Quote: Willie on Delgado's 2007, 2008

Last night on SNY’s Mets Hot Stove, Willie Randolph had the following to say regarding Carlos Delgado, who hit just .258 with 24 HR last season…

To watch clip of Randolph speaking about Delgado last night on SNY, click here.

“I think it was as simple as adjustments. Carlos is a very proud player, but for some reason he got caught up in to just feeling like he was on track but not making the necessary adjustments when he needed to. He kept falling in to the trap of what they were feeding him, instead of dictating what he wanted to do…You have to be realistic, you have to be honest with yourself, and just put your pride aside and do it right, and all proud players have to do that…

“You know, he was swinging at pitches that weren’t strikes, they were balls that were out of the zone. He wasn’t making the adjustment. If you noticed, the balls he would crush were thigh-high and down. The balls he thought he could get to, in his mind, he wasn’t getting to and that was the problem – and he was very stubborn in making that adjustment. But, he’s gonna bounce back, I have no doubt.

“You know, when you’re in the heat of that, you don’t really step out of your body and see it for what it is. Again, he worked hard, he had an idea of what he needed to do, but he couldn’t get out of the rhythm of feeding off that one pitch and they exploited it.”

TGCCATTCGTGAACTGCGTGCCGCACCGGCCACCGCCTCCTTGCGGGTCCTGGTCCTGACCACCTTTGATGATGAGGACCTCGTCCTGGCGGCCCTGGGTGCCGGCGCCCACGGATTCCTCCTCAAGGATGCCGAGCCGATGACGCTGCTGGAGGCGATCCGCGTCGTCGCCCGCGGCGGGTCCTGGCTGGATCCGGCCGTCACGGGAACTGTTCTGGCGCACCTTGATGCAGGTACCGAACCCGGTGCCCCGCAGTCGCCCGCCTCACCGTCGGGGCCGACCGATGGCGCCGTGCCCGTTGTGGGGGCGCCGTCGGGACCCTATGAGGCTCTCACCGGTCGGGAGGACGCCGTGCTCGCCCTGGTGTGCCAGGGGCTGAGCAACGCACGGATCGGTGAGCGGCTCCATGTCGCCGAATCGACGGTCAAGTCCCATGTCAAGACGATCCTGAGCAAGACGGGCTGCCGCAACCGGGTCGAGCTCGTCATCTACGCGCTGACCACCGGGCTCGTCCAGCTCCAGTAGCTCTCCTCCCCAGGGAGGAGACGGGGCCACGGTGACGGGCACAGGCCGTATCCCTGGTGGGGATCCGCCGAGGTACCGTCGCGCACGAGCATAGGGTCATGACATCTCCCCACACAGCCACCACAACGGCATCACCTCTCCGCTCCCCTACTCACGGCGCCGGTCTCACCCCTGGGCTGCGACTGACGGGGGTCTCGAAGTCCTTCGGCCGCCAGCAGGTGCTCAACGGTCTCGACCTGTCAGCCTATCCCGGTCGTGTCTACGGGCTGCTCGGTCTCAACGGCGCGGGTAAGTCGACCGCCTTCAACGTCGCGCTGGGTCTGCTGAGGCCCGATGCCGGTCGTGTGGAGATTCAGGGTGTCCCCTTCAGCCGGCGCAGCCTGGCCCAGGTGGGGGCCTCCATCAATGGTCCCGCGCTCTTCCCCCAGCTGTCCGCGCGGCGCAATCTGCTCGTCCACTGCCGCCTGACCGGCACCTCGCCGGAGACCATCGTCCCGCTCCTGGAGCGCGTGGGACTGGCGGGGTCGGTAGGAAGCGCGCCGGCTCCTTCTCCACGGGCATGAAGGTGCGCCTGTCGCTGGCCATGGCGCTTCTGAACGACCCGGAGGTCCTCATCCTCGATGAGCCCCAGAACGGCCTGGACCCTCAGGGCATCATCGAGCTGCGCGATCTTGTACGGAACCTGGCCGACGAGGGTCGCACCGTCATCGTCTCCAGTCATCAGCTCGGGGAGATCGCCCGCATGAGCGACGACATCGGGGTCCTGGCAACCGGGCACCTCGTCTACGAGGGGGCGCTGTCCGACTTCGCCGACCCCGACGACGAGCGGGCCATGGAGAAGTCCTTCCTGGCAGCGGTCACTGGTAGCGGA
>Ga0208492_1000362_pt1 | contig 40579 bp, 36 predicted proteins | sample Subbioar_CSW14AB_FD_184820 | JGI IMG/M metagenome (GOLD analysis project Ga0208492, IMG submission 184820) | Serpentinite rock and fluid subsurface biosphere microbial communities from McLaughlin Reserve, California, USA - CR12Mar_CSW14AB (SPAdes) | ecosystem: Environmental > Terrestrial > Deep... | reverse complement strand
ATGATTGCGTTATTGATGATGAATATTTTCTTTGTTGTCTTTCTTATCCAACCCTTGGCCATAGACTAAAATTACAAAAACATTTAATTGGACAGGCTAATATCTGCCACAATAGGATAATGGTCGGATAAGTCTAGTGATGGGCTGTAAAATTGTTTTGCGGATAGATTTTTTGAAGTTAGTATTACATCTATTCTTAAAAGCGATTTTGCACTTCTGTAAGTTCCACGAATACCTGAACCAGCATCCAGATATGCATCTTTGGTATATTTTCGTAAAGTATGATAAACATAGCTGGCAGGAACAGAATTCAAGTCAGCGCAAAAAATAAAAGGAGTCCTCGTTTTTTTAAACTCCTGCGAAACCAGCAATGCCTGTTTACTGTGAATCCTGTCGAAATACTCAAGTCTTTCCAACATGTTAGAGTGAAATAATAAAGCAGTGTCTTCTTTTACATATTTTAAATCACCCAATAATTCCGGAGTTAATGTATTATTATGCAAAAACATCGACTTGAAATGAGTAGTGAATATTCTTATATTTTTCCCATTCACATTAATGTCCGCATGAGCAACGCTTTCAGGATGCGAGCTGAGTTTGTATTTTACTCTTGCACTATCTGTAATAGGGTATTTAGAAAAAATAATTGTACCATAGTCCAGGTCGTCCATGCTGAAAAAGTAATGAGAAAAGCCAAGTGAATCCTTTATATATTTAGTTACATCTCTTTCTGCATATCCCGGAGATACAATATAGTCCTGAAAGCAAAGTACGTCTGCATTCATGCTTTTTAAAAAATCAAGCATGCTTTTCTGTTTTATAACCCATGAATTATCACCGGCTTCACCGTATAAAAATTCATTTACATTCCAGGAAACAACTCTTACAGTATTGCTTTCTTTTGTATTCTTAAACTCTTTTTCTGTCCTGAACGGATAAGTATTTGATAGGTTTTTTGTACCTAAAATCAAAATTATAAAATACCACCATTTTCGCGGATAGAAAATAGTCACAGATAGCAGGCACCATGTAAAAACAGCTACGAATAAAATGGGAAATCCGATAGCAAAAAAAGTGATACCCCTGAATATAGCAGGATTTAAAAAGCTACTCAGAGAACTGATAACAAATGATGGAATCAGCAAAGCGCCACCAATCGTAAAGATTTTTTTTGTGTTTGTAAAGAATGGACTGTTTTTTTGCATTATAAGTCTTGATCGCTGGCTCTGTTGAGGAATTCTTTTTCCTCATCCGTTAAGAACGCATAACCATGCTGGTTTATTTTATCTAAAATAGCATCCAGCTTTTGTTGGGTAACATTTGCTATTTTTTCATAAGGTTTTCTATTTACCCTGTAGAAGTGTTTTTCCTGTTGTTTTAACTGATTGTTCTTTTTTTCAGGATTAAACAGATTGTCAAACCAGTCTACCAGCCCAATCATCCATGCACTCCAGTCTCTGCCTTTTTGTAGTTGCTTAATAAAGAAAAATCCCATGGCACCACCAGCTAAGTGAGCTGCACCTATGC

…for what it’s worth, during his conference call with us last week, delgado acknowledge this need to adjust, which is good, because according to willie he was unwilling to do so last season…and he clearly needs to…because, .258 is not going to cut it

…as i have said before, at this point, delgado is what he is, which, if healthy, is probably a .280hitter, maybe more, maybe less, who’ll hit 20 to 30 HR in bunches, and drive in 80 to 100 runs in a slow-burn kind of way…which is more than fine…but he’s not going to carry a ball club…instead, he’s a supporting hitter – you know, fifth or sixth in the order, like he ended the season – who adds protection for younger, more consistently powerful run producers, like Carlos Beltran and David Wright

For what it’s worth, in his final 130 at-bats last season, Delgado hit .283, while averaging one home run every 18 at-bats, as well as one strike out every four at-bats, both of which are on pace with his career averages.